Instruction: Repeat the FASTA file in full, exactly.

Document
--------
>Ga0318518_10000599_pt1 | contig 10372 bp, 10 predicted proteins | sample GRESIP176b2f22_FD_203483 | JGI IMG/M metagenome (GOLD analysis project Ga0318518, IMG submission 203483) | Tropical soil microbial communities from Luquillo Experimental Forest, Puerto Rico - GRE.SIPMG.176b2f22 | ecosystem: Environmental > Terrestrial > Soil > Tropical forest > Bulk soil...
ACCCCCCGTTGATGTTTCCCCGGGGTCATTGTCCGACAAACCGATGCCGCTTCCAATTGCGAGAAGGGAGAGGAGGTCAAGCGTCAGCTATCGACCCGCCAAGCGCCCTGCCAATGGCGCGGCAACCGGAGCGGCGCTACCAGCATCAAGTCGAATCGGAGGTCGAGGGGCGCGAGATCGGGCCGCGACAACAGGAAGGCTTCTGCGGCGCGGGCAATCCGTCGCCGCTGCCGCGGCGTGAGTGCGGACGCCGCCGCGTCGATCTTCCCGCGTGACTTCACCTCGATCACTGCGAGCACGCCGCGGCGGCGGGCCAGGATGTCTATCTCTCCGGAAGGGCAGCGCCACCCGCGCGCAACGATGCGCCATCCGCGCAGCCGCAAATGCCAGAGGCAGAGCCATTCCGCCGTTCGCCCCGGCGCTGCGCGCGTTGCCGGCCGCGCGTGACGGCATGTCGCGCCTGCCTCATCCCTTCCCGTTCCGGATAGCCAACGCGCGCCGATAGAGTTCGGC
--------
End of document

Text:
>Ga0318518_10000599_pt1 | contig 10372 bp, 10 predicted proteins | sample GRESIP176b2f22_FD_203483 | JGI IMG/M metagenome (GOLD analysis project Ga0318518, IMG submission 203483) | Tropical soil microbial communities from Luquillo Experimental Forest, Puerto Rico - GRE.SIPMG.176b2f22 | ecosystem: Environmental > Terrestrial > Soil > Tropical forest > Bulk soil...
ACCCCCCGTTGATGTTTCCCCGGGGTCATTGTCCGACAAACCGATGCCGCTTCCAATTGCGAGAAGGGAGAGGAGGTCAAGCGTCAGCTATCGACCCGCCAAGCGCCCTGCCAATGGCGCGGCAACCGGAGCGGCGCTACCAGCATCAAGTCGAATCGGAGGTCGAGGGGCGCGAGATCGGGCCGCGACAACAGGAAGGCTTCTGCGGCGCGGGCAATCCGTCGCCGCTGCCGCGGCGTGAGTGCGGACGCCGCCGCGTCGATCTTCCCGCGTGACTTCACCTCGATCACTGCGAGCACGCCGCGGCGGCGGGCCAGGATGTCTATCTCTCCGGAAGGGCAGCGCCACCCGCGCGCAACGATGCGCCATCCGCGCAGCCGCAAATGCCAGAGGCAGAGCCATTCCGCCGTTCGCCCCGGCGCTGCGCGCGTTGCCGGCCGCGCGTGACGGCATGTCGCGCCTGCCTCATCCCTTCCCGTTCCGGATAGCCAACGCGCGCCGATAGAGTTCGGC